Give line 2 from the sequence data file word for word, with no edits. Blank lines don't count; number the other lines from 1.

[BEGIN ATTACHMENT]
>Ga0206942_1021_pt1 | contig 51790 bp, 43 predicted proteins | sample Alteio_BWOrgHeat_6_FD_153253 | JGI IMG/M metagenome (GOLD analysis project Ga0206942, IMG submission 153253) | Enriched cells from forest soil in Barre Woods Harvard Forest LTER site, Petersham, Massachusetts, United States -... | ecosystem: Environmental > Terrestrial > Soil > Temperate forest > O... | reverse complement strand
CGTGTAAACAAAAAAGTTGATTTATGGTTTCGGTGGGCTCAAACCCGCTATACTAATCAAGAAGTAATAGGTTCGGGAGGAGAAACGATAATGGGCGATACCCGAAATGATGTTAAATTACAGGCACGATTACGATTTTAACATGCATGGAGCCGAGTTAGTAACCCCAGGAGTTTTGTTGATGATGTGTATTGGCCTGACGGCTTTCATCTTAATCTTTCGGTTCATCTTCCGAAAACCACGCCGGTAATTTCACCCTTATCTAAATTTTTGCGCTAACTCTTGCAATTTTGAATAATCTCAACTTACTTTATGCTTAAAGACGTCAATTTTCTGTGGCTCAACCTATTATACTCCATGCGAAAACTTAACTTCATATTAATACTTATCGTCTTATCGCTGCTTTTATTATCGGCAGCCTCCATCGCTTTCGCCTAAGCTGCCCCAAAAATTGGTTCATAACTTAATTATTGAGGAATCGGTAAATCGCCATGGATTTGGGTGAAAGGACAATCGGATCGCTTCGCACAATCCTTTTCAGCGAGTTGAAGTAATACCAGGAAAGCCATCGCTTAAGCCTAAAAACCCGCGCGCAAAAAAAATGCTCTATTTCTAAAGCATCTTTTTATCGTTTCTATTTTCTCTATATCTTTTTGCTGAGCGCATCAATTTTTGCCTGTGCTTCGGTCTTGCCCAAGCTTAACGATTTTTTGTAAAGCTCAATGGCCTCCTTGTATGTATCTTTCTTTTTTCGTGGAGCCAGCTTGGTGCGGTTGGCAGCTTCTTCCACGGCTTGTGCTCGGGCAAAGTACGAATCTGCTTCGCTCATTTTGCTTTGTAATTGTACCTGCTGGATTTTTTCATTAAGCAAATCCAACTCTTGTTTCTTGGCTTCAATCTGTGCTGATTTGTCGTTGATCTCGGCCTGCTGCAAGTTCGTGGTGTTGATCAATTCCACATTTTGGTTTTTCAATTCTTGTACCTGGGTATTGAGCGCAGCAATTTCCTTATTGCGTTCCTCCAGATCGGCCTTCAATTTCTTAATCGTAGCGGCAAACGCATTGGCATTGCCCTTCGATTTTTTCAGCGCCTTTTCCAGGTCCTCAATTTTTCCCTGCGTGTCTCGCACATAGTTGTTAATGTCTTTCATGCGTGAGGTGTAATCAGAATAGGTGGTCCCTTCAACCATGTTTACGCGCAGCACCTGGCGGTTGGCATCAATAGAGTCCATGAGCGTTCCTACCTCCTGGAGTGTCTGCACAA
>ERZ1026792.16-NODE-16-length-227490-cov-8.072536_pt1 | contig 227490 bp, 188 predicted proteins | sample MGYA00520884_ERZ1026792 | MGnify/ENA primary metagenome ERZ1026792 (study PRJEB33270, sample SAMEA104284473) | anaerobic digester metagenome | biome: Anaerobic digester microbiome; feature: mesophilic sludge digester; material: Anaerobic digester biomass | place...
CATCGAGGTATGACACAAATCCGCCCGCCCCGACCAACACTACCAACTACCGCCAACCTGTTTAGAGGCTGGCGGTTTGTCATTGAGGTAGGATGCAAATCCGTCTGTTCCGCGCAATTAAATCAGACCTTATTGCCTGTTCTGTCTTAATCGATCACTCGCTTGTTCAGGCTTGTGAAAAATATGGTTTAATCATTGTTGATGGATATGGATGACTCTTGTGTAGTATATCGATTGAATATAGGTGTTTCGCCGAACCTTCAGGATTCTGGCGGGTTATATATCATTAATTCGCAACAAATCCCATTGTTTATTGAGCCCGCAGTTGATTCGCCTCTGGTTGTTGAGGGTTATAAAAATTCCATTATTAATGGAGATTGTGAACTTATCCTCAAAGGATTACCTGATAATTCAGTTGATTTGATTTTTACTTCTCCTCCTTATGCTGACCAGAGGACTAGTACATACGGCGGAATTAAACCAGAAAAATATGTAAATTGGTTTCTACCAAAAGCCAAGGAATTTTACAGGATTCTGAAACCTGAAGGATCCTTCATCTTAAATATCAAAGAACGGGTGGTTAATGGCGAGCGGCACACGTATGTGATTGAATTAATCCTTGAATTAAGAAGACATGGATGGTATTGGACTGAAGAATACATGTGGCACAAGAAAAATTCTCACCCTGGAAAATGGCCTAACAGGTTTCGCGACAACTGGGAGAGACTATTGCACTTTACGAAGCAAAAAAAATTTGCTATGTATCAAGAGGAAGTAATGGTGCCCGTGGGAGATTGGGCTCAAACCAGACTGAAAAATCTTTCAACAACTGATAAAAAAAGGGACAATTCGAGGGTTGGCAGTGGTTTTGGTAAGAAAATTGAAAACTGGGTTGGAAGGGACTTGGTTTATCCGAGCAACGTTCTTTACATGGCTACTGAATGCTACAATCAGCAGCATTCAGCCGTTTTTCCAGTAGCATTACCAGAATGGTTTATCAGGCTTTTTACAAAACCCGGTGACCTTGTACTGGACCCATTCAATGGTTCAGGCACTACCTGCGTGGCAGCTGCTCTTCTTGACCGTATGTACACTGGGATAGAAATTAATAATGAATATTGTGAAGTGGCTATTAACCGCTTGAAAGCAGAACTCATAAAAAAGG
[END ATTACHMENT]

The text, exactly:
CGTGTAAACAAAAAAGTTGATTTATGGTTTCGGTGGGCTCAAACCCGCTATACTAATCAAGAAGTAATAGGTTCGGGAGGAGAAACGATAATGGGCGATACCCGAAATGATGTTAAATTACAGGCACGATTACGATTTTAACATGCATGGAGCCGAGTTAGTAACCCCAGGAGTTTTGTTGATGATGTGTATTGGCCTGACGGCTTTCATCTTAATCTTTCGGTTCATCTTCCGAAAACCACGCCGGTAATTTCACCCTTATCTAAATTTTTGCGCTAACTCTTGCAATTTTGAATAATCTCAACTTACTTTATGCTTAAAGACGTCAATTTTCTGTGGCTCAACCTATTATACTCCATGCGAAAACTTAACTTCATATTAATACTTATCGTCTTATCGCTGCTTTTATTATCGGCAGCCTCCATCGCTTTCGCCTAAGCTGCCCCAAAAATTGGTTCATAACTTAATTATTGAGGAATCGGTAAATCGCCATGGATTTGGGTGAAAGGACAATCGGATCGCTTCGCACAATCCTTTTCAGCGAGTTGAAGTAATACCAGGAAAGCCATCGCTTAAGCCTAAAAACCCGCGCGCAAAAAAAATGCTCTATTTCTAAAGCATCTTTTTATCGTTTCTATTTTCTCTATATCTTTTTGCTGAGCGCATCAATTTTTGCCTGTGCTTCGGTCTTGCCCAAGCTTAACGATTTTTTGTAAAGCTCAATGGCCTCCTTGTATGTATCTTTCTTTTTTCGTGGAGCCAGCTTGGTGCGGTTGGCAGCTTCTTCCACGGCTTGTGCTCGGGCAAAGTACGAATCTGCTTCGCTCATTTTGCTTTGTAATTGTACCTGCTGGATTTTTTCATTAAGCAAATCCAACTCTTGTTTCTTGGCTTCAATCTGTGCTGATTTGTCGTTGATCTCGGCCTGCTGCAAGTTCGTGGTGTTGATCAATTCCACATTTTGGTTTTTCAATTCTTGTACCTGGGTATTGAGCGCAGCAATTTCCTTATTGCGTTCCTCCAGATCGGCCTTCAATTTCTTAATCGTAGCGGCAAACGCATTGGCATTGCCCTTCGATTTTTTCAGCGCCTTTTCCAGGTCCTCAATTTTTCCCTGCGTGTCTCGCACATAGTTGTTAATGTCTTTCATGCGTGAGGTGTAATCAGAATAGGTGGTCCCTTCAACCATGTTTACGCGCAGCACCTGGCGGTTGGCATCAATAGAGTCCATGAGCGTTCCTACCTCCTGGAGTGTCTGCACAA